Page from Sears, Roebuck & Co. 1897 catalog, page 423.

Page from Sears, Roebuck & Co. 1897 catalog, page 423.

Of course, the wedding band from the LOWE collection does not necessarily mean wedded bliss for a past resident of the Boott Mills.  We do not know the details of the relationship symbolized by this ring.  What this artifact does indicate, however, is a vow that was made, and a partnership that was created, between two people.

Mourning Brooches

Before the 19th century, mourning dress was a luxury confined to the upper classes.  Around the middle of the 19th century, clothes and jewelry began to be mass produced and more people could afford to purchase clothing and accessories specifically designed for mourning.  Mourning etiquette reached new heights during the Victorian era.  The early period of mourning required all black clothing and accessories; later, women could wear mauve or lilac, which were considered appropriate “half mourning” colors.

Woman in mourning, ca. 1855.  Image courtesy of Wikimedia Commons, public domain.

Woman in mourning, ca. 1855. Image courtesy of Wikimedia Commons, public domain.

The most common form of mourning jewelry was the ring, which was often designed to contain a small lock of the deceased’s hair.  Mourning watches, pendants, lockets, and brooches were also popular.  Brooches became particularly popular in the late 19th century. 

The two mourning brooches from the Boott Mill site have copper alloy frames and remnants of pin clasps.  One has a simple braided frame while the other’s frame is slightly more elaborate.  Both pins show evidence of photographic paper and emulsion.

Mourning brooches from the Boott Mills Boarding House.  (Photo by Norm Eggert for NMSC)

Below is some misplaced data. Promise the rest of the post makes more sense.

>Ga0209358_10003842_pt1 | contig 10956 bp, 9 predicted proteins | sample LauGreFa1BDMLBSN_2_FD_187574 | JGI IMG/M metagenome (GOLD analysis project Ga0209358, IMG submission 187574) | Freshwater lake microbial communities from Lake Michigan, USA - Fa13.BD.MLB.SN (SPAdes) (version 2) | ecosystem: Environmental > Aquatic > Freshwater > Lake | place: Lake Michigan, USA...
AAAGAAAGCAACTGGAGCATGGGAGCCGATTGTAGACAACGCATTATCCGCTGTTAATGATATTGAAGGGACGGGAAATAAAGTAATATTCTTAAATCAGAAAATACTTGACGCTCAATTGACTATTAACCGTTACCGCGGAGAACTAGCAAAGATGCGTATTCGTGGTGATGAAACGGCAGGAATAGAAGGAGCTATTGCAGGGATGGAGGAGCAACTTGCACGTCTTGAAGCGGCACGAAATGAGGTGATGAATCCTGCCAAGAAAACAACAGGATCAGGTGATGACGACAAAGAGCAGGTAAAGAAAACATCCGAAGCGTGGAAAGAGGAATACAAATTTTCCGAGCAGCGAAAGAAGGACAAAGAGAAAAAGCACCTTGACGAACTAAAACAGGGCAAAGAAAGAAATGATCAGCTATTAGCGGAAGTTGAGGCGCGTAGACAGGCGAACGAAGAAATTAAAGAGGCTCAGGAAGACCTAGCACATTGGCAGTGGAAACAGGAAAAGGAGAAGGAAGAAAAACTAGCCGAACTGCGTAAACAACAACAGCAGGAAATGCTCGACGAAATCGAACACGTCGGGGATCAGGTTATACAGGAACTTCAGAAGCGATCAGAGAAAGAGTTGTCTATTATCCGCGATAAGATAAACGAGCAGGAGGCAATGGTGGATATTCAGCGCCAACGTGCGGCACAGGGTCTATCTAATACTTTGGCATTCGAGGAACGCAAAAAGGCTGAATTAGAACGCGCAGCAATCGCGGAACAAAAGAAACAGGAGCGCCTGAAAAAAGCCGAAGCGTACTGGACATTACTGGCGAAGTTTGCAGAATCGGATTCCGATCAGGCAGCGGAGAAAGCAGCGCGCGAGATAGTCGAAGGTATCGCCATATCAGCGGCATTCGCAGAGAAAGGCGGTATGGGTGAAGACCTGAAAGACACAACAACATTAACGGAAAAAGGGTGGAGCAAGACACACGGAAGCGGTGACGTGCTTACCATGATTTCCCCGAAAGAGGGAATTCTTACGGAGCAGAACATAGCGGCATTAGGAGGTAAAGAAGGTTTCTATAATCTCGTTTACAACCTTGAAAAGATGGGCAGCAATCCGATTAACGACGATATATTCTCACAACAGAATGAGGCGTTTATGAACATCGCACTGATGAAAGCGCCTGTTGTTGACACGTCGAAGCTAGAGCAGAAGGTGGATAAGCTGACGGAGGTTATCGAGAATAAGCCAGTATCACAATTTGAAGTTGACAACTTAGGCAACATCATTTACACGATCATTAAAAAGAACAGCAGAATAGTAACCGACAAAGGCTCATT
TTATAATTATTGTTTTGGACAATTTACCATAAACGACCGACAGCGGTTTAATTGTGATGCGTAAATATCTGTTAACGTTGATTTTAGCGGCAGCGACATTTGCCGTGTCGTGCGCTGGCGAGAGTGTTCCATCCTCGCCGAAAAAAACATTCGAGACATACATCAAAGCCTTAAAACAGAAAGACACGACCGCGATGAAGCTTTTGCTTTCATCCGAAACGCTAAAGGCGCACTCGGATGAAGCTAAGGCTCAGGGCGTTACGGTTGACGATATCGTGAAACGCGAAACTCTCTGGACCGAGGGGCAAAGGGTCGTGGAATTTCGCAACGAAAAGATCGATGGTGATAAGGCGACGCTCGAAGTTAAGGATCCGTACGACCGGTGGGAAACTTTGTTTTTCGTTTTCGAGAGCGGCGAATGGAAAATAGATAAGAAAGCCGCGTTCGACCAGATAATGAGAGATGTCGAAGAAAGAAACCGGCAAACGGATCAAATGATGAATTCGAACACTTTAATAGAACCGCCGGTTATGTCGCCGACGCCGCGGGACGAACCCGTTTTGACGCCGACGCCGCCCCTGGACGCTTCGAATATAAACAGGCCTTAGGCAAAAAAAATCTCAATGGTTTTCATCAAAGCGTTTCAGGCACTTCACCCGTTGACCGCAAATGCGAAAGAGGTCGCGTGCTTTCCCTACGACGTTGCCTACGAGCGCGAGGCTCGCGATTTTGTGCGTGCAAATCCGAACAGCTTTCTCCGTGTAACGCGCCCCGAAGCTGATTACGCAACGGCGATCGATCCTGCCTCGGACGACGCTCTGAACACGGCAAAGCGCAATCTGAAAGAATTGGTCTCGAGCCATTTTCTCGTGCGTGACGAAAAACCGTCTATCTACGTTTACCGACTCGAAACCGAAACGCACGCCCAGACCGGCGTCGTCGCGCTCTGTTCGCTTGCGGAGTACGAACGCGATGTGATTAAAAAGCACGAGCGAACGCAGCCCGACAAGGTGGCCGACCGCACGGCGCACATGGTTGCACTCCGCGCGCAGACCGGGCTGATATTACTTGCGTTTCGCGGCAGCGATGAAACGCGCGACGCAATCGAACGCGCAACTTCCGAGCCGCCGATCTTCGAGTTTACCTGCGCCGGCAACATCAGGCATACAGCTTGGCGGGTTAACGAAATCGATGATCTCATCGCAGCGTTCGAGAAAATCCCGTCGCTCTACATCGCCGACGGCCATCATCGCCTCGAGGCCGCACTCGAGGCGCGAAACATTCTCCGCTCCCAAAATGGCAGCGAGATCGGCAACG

Mourning brooches from the Boott Mills Boarding House. (Photo by Norm Eggert for NMSC)

The development of photography in the 1840s led to mourning pieces featuring not only locks of hair, but also photographs of a deceased loved one.  In the 1860s, “swivel brooches,” which showcase hair on one side and a photograph on the other – became the height of mourning fashion.  By the 20th century, mourning etiquette was starting to relax, but people continued to wear mourning pins much like these from the Boott Mills well into the 1900s.  Although residue is visible on both of the pins from LOWE that indicates the presence of photographs at one time, not a trace of an image can be discerned on either piece.  We do not know who wore these pins, or whose faces were captured in the photographs.  Even so, these artifacts suggest quite poignantly a sense of grief and loss for someone who lived at the boarding house.

Example of Victorian Swivel Brooch.  Image found at

Example of Victorian Swivel Brooch. Image found at

These four artifacts cannot tell us any specific details about the lives of the individuals who once owned them.  We do not know who donned the “Kiss Me” pin.  The wedding band is not engraved with a name or a date.  The photographs that were once worn inside of the brooches are long gone.  What these artifacts can offer us, however, is a glimpse into some very intimate moments in the past.  These artifacts speak of laughter as an anecdote for fear and uncertainty, love and commitment, and grief and sadness.  They also speak of young women who were more than members of the “Lowell Mill Girls,” as they are commonly called.  Lastly, these personal items drive home the fact that despite how much some things have changed since the early days of American industry, some things – like matters of the heart – have not changed much at all.

Early 20th-century Valentine's Day card.

Early 20th-century Valentine’s Day card.  Image courtesy of Wikimedia Commons, public domain.


Beaudry, Mary C. and Stephen A. Mrozowski, editors.  Interdisciplinary Investigations of the Boott Mills, Lowell, Massachusetts.  North Atlantic Regional Office, National Park Service, 1989.

Fales, Martha Gandy.  Jewelry in America 1600-1900.  Woodbridge, Suffolk:  Antique Collectors’ Club, 1995.

Mrozowski, Stephen A., Grace H. Ziesing, and Mary C. Beaudry.  Living on the Boott:  Historical Archaeology at the Boott Mills Boardinghouses, Lowell, Massachusetts.  Amherst:  University of Massachusetts Press, 1996.

Ridgley, Heidi.  “An Indusrial Revolution.”  In National Parks, Spring 2009.

Sears Roebuck & Co. Catalogue, 1897.

White, Carolyn L.  American Artifacts of Personal Adornment 1680-1820.  Lanham:  AltaMira Press, 2005.


About JessicaC

Jessica is a Museum Specialist in the Archeology Program at the Northeast Museum Services Center/National Park Service. She majored in history as an undergraduate at the State University of New York at Geneseo, and has a master's degree in historical archeology from the University of Massachusetts-Boston. She is particularly interested in 18th and 19th century American history and material culture.